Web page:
Corporations use job-creation, investment, competitiveness, and tax havens to threaten nations into incentives and tax-breaks. Then they set up off-shore tax-dodges, shift operations to unregulated countries, and demand that governments pay for the training their new workers will need, all the while ignoring new workers to hire experienced temporary workers from unregulated regions. Why not? Their economic dominance has enabled them to crush the spirit and power of most unions in most places where they had achieved victories. Corporations grow by crushing or devouring competition thus throwing people out of work not creating jobs. They protect the profits they claim they don't make and the bonus granted by and through share prices by cutting jobs and quality. They get public help setting up buildings and factories then sell them and claim the loss when they pull out without ever operating. They runs themselves in huge time and cost-overruns and then beg for government investment to keep on doing it while giving out bonuses to those responsible.
And, when their massive gambles in search of bonuses, share bumps, and quick profit result in disaster they beg for hand-outs, bailouts, grants, interest-free loans, and public investment. They are too big, too vital to be allowed to fail. The economy and democracy depend on their profitability and expertise. Any enterprise that is truly that big and vital to the nation should not be in private hands, vulnerable to profit motive, monopoly, and corporate raiders. This is the definition of an essential service that requires nationalization.
It doesn't take a vast complex conspiracy to control the world, or even an explicit one. Just 8 men taking an interest in the other seven's investment strategies and exchanging the odd call, sharing a meal, or playing eighteen holes. A couple of carts could hold them all.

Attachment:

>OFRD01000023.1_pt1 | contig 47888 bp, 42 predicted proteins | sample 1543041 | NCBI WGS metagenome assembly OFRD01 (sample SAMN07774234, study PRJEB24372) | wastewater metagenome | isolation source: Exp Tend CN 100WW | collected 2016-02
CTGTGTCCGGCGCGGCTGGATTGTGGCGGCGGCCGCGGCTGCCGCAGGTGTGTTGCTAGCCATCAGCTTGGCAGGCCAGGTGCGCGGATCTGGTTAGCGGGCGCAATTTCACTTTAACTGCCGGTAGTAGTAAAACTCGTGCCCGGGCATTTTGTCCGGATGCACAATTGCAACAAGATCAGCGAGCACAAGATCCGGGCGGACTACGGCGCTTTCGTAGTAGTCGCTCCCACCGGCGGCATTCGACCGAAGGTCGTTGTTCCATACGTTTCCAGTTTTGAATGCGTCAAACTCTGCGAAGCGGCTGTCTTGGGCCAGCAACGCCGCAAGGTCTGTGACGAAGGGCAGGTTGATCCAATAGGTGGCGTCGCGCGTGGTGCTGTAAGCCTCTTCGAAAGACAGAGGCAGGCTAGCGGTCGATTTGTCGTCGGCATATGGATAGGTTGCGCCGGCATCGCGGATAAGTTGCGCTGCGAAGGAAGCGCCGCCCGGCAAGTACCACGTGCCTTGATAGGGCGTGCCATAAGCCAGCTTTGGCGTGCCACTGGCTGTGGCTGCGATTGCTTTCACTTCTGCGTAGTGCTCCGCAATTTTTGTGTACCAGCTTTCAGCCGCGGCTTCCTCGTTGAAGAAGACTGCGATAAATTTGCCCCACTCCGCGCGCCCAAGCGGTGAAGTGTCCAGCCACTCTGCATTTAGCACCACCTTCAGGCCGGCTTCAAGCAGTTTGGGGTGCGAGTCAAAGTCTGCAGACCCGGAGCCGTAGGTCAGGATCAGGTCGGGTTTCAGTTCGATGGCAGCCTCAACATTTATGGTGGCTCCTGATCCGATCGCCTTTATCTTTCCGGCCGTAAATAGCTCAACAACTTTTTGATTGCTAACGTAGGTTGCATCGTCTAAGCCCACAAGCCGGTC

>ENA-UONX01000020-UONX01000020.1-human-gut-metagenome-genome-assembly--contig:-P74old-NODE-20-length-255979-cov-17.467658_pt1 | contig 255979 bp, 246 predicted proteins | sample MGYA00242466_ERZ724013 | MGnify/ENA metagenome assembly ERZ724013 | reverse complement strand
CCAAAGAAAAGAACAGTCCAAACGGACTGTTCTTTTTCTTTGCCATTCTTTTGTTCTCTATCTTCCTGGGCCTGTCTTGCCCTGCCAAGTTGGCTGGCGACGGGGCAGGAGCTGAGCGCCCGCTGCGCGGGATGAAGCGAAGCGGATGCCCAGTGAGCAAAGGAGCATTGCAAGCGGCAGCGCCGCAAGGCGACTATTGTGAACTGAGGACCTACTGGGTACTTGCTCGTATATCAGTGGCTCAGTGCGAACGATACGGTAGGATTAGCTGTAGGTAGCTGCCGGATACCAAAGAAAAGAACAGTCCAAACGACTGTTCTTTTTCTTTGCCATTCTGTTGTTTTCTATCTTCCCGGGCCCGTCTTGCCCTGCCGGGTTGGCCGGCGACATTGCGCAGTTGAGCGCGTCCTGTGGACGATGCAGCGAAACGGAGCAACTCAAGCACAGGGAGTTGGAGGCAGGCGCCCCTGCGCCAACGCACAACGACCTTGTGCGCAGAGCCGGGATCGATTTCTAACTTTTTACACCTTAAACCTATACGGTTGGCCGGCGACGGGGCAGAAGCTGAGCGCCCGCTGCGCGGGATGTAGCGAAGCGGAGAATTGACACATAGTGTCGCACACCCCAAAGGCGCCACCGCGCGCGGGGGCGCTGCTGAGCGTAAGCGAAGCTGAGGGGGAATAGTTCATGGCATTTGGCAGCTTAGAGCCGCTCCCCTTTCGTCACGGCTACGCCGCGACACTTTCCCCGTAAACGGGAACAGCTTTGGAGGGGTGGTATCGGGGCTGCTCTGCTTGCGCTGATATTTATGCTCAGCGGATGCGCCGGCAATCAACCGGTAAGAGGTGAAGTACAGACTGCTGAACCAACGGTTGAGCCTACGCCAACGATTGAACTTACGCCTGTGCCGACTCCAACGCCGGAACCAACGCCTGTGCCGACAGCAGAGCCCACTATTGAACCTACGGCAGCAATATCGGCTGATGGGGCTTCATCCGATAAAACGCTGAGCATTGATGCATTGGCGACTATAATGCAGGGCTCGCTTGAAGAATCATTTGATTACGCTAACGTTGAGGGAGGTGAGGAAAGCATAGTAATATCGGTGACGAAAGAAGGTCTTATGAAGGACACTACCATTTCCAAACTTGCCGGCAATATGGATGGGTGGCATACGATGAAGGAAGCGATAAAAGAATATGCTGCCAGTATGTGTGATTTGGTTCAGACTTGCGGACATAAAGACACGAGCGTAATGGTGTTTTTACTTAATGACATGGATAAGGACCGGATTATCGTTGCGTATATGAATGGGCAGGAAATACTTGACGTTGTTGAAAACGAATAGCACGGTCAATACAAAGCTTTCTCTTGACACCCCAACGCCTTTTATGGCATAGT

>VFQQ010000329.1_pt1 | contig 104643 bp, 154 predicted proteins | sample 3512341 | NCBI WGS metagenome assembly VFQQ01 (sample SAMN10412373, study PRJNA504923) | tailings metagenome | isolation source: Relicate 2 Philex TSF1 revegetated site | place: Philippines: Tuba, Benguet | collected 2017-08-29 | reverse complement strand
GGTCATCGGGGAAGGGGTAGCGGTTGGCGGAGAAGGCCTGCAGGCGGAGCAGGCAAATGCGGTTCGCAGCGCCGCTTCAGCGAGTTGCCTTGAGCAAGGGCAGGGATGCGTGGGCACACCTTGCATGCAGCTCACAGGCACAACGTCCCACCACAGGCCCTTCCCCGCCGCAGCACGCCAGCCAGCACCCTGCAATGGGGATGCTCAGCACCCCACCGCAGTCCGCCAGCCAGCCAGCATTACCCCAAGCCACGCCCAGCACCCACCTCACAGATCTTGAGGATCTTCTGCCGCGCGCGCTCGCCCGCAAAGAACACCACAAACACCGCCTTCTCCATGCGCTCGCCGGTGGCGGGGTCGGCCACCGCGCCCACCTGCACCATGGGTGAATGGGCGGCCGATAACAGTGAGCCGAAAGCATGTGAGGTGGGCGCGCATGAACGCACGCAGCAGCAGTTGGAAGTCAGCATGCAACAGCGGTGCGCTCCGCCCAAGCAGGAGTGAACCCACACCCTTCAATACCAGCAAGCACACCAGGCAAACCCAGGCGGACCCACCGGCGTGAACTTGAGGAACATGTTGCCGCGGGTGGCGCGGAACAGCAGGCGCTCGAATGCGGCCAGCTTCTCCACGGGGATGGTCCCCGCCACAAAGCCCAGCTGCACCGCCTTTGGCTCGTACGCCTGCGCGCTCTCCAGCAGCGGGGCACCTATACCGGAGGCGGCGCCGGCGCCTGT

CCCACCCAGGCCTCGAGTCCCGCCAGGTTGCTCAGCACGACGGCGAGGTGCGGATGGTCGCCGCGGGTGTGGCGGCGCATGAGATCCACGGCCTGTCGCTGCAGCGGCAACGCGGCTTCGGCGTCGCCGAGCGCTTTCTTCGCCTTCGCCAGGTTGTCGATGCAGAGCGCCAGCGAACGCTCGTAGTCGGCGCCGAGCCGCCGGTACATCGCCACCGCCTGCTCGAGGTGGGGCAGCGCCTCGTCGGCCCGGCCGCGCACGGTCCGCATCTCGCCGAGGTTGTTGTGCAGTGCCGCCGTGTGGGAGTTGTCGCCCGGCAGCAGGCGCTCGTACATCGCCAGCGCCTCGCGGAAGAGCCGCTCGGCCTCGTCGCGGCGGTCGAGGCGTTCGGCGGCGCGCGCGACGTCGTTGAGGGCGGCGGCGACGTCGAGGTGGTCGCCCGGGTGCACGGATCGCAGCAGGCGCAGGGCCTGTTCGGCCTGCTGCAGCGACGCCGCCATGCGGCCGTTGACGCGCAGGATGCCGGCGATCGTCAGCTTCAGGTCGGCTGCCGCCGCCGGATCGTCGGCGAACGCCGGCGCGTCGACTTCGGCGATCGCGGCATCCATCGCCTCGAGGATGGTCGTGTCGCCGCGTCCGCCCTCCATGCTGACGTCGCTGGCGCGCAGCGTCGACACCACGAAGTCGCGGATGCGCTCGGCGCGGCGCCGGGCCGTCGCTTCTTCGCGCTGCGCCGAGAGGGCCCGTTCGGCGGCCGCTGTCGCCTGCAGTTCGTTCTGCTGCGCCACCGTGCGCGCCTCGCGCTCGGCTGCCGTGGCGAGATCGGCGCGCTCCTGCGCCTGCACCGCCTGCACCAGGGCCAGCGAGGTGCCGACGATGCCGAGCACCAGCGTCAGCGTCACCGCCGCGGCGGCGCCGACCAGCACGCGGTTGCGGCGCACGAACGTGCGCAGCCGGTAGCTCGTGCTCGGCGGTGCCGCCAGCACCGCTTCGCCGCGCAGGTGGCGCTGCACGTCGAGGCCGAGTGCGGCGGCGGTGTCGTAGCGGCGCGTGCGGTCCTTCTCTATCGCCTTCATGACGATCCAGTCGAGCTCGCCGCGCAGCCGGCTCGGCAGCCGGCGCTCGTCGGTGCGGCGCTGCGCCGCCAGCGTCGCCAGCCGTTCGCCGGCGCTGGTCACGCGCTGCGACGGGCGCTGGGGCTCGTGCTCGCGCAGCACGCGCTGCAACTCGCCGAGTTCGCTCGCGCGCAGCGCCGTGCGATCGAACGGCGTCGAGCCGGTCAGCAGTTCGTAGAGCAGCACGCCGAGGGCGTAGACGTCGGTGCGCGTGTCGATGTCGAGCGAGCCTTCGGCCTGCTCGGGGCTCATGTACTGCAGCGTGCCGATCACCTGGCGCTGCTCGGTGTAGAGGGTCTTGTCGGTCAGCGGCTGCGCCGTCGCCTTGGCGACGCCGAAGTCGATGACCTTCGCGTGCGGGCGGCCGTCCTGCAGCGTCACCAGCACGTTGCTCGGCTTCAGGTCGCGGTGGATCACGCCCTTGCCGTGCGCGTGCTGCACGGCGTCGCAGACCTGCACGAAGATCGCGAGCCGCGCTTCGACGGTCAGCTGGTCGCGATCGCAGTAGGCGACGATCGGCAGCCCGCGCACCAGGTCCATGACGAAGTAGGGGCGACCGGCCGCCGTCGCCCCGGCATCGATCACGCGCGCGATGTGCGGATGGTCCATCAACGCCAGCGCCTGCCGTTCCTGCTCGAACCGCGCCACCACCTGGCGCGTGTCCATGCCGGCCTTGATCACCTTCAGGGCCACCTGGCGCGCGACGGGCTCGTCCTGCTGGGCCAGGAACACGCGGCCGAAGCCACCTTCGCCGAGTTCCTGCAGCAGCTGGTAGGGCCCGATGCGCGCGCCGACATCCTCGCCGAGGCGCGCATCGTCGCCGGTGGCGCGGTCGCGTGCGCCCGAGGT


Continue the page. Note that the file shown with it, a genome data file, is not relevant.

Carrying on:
"Conservatism" decries anything that attempts wealth redistribution for the common good, however, it worships neoliberalism's ability to redistribute 50% of the world's wealth to eight men more efficiently than anything else in history. "Liberalism" has been stricken blind to the chain-reaction and staggered right past the centre, mutating as the right moves backward farther. Neither are fighting the problem, too intently tugging on their end of the burning rope of democracy, abandoning to the economic wasteland citizens desperate for anything to counteract the chain-reaction.
So many good points in this Sunday Edition interview.
Sunday January 22, 2017Listen 35:06
It's 2017, and much of the world has a major case of the jitters.
No one knows exactly what to expect from it, but not many people, aside from Donald Trump's more fervent supporters seem to expect much good to come of it…aside from thinking it couldn't be much worse than 2016.
With such a cloud hanging over the new year, the media and public and political discourse are full of rancour, anger and fear. The wisdom of philosophers struggles to be heard above the din of so much shouting and deploring. They don't have nearly as many followers on Twitter as Trump, after all.
But the voice of one of the world's most renowned thinkers, Canadian Charles Taylor, does seem to be reaching some people with its unflagging optimism and generosity of spirit.
I think democracy depends on a sense of what I call "citizen efficacy" in a large number of people - a sense that there's somewhere you can go, some levers you can push, some votes you can make, and that revivifies democracy. Just think back eight years. What was the great slogan of Obama's campaign? It was "Yes we can"...When that goes, a real kind of panic takes over, a real sense that it's getting worse, out of control, it'll go on getting worse. - Charles TaylorHe is a professor emeritus of philosophy at McGill University. In October, Professor Taylor won the inaugural Berggruen Prize, a million-dollar award to honour "thinkers whose ideas are intellectually profound but also able to inform practical and public life across the range of world civilizations."
He spoke with Michael about the politics of resentment, political impotence and restoring people's faith in democracy and collective movements.